An international working group of scientists convened by the World Health Organization (WHO) has concluded that coffee should no longer be considered a carcinogen, although it found limited evidence that drinking very hot beverages can cause oesophageal cancer.
A summary of the final evaluations by the working group – which was convened by the International Agency for Research on Cancer, the cancer agency of WHO – was published (15/06/16) in The Lancet Oncology, and focused on the carcinogenicity of drinking coffee, maté and very hot beverages.
‘These results suggest that drinking very hot beverages is one probable cause of oesophageal cancer and that it is the temperature, rather than the drinks themselves, that appears to be responsible,’ said Dr. Christopher Wild, Director of the International Agency for Research on Cancer.
The working group found no conclusive evidence for a carcinogenic effect of drinking coffee. However, the experts did find that drinking very hot beverages probably causes cancer of the oesophagus in humans. No conclusive evidence was found for drinking maté at temperatures that are not very hot.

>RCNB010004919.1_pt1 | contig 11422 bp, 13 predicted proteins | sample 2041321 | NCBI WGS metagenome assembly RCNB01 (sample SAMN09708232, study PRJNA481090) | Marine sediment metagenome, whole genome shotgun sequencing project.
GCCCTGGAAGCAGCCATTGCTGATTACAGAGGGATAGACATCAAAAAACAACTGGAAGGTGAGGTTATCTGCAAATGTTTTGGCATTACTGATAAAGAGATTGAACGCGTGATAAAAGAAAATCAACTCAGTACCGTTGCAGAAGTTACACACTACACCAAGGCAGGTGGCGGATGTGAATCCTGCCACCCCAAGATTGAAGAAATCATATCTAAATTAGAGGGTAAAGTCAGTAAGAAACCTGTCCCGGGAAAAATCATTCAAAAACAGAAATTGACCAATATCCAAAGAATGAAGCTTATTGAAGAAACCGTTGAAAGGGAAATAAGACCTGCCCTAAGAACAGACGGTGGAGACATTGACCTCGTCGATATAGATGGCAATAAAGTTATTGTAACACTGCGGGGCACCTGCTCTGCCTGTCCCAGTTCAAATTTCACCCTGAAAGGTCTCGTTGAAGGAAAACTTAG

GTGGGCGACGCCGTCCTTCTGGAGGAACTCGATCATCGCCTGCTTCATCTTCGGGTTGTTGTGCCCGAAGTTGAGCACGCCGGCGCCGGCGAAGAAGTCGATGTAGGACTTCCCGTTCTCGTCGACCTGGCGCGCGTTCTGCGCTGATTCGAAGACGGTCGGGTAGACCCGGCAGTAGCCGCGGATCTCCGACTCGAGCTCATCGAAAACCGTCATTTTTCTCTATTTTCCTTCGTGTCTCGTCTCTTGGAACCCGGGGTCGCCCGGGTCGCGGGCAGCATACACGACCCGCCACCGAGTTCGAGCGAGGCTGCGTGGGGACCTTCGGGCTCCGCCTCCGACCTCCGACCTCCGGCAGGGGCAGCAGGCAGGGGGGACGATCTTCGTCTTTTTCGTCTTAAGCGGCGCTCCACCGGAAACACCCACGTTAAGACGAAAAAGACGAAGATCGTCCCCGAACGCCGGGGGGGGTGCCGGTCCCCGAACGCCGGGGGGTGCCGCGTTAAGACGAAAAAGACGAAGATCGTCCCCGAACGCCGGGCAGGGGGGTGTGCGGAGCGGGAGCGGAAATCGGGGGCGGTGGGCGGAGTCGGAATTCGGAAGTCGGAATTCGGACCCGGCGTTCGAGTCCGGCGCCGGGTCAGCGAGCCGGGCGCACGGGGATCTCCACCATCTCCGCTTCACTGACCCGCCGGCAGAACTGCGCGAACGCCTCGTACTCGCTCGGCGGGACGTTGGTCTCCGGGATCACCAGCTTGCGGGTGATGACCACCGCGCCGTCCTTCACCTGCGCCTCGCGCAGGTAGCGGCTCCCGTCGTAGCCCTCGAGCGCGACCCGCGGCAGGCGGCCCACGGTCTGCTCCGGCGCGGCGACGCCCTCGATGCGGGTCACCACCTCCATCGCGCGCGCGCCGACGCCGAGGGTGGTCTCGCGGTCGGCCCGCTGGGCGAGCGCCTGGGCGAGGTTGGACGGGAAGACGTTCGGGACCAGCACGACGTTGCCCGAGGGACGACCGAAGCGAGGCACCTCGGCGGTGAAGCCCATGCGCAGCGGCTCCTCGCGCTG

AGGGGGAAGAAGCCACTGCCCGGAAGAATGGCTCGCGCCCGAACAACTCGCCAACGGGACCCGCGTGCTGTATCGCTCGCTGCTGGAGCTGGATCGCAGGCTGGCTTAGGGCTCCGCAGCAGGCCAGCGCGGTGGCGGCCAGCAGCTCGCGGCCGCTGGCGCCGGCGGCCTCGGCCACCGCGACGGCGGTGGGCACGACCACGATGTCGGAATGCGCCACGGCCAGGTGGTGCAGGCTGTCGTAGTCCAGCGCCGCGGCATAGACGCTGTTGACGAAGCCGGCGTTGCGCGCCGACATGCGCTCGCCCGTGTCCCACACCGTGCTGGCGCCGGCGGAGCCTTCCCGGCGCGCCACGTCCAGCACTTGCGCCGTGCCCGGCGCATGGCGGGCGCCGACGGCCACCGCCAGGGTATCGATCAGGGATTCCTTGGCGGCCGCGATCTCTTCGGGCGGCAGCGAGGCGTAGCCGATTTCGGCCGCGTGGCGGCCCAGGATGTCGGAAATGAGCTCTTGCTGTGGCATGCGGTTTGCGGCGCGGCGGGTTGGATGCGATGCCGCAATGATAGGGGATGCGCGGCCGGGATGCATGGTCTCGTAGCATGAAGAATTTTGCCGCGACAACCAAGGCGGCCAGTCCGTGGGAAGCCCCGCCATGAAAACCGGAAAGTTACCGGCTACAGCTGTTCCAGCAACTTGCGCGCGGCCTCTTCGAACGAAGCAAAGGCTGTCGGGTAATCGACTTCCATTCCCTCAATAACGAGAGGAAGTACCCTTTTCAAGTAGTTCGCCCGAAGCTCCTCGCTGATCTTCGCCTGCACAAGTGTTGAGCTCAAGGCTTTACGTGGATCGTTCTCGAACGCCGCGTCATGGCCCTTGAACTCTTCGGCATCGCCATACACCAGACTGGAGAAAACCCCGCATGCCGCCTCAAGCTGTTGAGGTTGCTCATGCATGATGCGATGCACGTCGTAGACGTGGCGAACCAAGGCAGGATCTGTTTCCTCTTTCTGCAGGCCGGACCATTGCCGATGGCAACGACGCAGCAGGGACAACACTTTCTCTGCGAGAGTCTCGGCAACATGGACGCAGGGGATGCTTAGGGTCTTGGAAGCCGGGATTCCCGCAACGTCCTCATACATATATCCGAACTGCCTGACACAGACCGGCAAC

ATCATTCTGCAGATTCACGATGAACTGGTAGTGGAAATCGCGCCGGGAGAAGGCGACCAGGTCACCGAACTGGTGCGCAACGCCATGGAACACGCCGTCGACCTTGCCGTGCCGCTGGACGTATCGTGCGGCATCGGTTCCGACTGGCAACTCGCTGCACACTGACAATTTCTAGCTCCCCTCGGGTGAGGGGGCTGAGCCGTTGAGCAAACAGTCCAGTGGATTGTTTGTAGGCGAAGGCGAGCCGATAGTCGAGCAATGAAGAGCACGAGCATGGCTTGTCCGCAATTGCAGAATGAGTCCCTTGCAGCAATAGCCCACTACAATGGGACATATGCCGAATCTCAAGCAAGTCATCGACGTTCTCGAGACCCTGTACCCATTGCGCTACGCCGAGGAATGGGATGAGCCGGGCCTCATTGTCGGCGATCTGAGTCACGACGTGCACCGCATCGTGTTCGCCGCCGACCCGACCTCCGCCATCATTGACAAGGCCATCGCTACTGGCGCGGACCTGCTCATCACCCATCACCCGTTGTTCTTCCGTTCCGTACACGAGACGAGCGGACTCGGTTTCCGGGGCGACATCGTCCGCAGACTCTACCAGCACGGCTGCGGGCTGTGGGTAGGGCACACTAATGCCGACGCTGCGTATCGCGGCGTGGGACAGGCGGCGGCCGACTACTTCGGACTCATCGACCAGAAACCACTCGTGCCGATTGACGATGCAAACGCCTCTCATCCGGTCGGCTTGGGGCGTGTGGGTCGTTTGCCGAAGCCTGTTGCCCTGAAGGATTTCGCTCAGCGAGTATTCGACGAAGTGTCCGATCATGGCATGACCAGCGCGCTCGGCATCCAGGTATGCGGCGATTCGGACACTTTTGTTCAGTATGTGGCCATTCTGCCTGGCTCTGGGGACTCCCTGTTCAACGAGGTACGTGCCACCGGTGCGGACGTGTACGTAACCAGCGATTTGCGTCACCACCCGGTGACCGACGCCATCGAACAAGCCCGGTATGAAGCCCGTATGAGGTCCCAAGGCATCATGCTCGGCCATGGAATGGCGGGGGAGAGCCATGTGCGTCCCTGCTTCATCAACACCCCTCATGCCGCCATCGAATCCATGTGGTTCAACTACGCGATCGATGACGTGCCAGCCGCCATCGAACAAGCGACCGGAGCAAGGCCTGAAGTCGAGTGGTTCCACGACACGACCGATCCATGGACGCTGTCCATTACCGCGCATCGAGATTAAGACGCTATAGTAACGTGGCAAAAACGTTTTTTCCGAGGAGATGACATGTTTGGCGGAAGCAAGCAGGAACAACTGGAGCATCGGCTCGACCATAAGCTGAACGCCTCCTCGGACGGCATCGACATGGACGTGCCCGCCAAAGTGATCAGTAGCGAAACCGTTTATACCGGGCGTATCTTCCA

Specifically, drinking very hot beverages was classified as probably carcinogenic to humans. This was based on limited evidence from epidemiological studies that showed positive associations between cancer of the oesophagus and drinking very hot beverages.
Studies in places such as China, Iran, Turkey and South America, where tea or maté is traditionally drunk very hot (at about 70°C), found that the risk of oesophageal cancer increased with the temperature at which the beverage was drunk.
In experiments involving animals, there was also limited evidence for the carcinogenicity of very hot water.
‘Smoking and alcohol drinking are major causes of oesophageal cancer, particularly in many high-income countries,’ Dr. Wild emphasised. ‘However, the majority of oesophageal cancers occur in parts of Asia, South America, and East Africa, where regularly drinking very hot beverages is common and where the reasons for the high incidence of this cancer are not as well understood.’
Oesophageal cancer is the eighth most common cause of cancer worldwide and one of the main causes of cancer death, with approximately 400,000 deaths – or 5% of all cancer deaths – recorded in 2012. The proportion of oesophageal cancer cases that may be linked to drinking very hot beverages is not known.